10 The decibel
For a variety of reasons, not least the very wide dynamic range of human hearing, the decibel (symbol dB) is often used as a unit for the amplitude of sound waves. The decibel is also used in other contexts, such as specifying the amplification of amplifiers or the degree to which a signal is affected by noise. In the context of sound, the use of the decibel as a unit captures something of the subjective impression of the way loudness changes with amplitude.
The decibel unit has two rather unusual properties in comparison with other more conventional units you have probably met, such as the metre or the second:
It indicates a ratio, rather than an absolute value. Thus the decibel can be used as a way of comparing one amplitude with another.
Equal decibel increments correspond to equal multiplications of ratio.
Because the decibel expresses a ratio rather than an absolute value, it cannot by itself specify the absolute amplitude of a sound. I shall explain shortly how it can be adapted for the expression of absolute values, but first I want to pursue the second feature I listed above, namely that equal decibel increments correspond to equal multiplications of ratio. I want to do this in the context of ratios of amplitude.
Figure 27 relates ratios to their decibel equivalents, and Table 1 does the same thing for a few discrete values.
One thing that is immediately clear from Figure 27 is the exponential relationship between decibels and their equivalent amplitude ratios. For instance, the graph shows that an amplitude ratio of 100:1 has a decibel equivalent of 40 decibels, but an amplitude ratio that is twice as big (200:1) does not have 80 decibels as its decibel equivalent. In fact its decibel equivalent is about 46 decibels. A proportional relationship between decibels and their corresponding amplitude ratios would have a straight-line graph. Notice also (from Table 1) that 0 dB corresponds to a ratio of 1:1, and that for ratios between 1:1 and 0:1 the decibel equivalent has a negative value.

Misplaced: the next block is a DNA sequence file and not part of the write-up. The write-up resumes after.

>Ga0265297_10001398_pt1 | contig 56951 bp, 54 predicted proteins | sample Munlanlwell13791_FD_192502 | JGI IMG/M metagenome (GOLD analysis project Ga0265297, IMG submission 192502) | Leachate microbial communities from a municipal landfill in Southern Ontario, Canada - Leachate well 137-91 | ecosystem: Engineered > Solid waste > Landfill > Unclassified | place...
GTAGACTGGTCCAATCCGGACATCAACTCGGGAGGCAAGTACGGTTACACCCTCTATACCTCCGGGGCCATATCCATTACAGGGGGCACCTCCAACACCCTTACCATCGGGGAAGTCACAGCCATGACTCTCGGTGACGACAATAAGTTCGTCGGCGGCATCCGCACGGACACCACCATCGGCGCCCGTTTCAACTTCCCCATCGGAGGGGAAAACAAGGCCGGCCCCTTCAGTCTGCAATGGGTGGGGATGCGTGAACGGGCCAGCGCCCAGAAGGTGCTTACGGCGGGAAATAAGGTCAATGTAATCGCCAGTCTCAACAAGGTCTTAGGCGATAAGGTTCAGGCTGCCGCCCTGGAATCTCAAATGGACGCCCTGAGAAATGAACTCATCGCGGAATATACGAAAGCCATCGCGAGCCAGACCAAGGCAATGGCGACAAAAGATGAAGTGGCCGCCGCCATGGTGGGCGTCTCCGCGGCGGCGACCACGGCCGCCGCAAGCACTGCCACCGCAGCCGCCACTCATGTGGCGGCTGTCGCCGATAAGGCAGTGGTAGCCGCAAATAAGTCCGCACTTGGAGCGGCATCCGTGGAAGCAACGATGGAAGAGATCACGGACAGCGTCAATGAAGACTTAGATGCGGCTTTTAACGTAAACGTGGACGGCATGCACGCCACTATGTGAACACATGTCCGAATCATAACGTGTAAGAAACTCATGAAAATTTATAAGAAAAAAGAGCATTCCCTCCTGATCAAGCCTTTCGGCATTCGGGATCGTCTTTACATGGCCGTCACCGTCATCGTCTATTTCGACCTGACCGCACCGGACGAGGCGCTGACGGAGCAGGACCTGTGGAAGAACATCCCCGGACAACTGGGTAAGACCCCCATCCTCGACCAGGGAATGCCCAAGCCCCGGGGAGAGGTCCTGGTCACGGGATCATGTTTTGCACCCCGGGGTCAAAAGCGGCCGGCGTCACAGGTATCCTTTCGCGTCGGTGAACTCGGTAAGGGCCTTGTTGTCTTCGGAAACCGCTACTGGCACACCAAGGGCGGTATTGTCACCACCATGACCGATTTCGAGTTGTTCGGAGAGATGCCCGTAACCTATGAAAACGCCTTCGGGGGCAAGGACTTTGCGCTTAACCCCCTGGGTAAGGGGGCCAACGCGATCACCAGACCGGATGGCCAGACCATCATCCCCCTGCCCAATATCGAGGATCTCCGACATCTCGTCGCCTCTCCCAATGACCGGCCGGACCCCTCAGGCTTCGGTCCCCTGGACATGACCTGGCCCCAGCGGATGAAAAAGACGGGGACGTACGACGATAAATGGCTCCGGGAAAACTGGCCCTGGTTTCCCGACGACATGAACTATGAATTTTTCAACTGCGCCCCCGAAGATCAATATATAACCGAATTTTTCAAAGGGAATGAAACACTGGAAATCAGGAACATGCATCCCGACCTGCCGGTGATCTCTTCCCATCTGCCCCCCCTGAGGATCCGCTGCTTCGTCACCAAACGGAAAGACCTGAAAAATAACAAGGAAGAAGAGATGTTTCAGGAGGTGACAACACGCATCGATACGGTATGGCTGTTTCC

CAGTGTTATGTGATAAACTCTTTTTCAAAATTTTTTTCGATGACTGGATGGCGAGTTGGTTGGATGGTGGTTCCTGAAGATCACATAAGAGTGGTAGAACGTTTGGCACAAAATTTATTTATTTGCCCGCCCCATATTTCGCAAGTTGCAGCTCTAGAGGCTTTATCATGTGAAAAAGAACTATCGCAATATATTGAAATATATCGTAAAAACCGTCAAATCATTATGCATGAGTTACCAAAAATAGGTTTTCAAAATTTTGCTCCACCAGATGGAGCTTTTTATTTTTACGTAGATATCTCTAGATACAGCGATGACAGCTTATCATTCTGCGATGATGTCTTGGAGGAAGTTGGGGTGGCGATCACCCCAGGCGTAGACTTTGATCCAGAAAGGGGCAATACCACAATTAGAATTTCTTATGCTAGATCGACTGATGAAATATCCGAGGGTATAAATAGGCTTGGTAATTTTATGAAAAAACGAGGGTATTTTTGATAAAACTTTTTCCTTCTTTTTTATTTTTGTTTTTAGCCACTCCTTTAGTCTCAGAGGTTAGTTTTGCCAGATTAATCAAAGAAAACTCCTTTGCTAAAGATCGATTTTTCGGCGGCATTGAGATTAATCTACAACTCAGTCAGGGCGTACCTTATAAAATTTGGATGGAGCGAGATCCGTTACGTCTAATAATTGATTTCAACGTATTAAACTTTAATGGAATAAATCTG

In the first part of the audio track for Activity 30 you heard a sound clip that doubled in amplitude at each reappearance. However, the sound appeared to be getting louder by an equal amount each time. What does a doubling of amplitude look like when measured in decibels? Let's say that the starting amplitude of the sound was 1 unit on a convenient scale of pressure or voltage. In Table 2 the first column shows the successive amplitudes of the waves that you heard in terms of this unit. Notice that in each line of the table the amplitude is twice that in the line above.
|Amplitude||Amplitude ratio||Decibel equivalents|
|1 unit||1:1||0 dB|
|2 units||2:1||6 dB|
|4 units||4:1||12 dB|
|8 units||8:1||18 dB|
|16 units||16:1||24 dB|
The second column gives these amplitudes as a ratio of the starting amplitude in the first line. The third column expresses these ratios in decibels, using data from Table 1.
Activity 31 (Exploratory)
How do the values in the decibel column of Table 2 increase from line to line?
The decibel value on each line is an equal increment on the decibel value in the line above. The increment is 6 decibels each time. Thus in the first part of the audio track in Activity 30 there was a 6 decibel increase of amplitude with each recurrence of the sound.
The equality of the decibel increment you saw in the last activity therefore matches our subjective sense of equal increments of loudness when the amplitude is multiplied by a constant factor (2 in this case).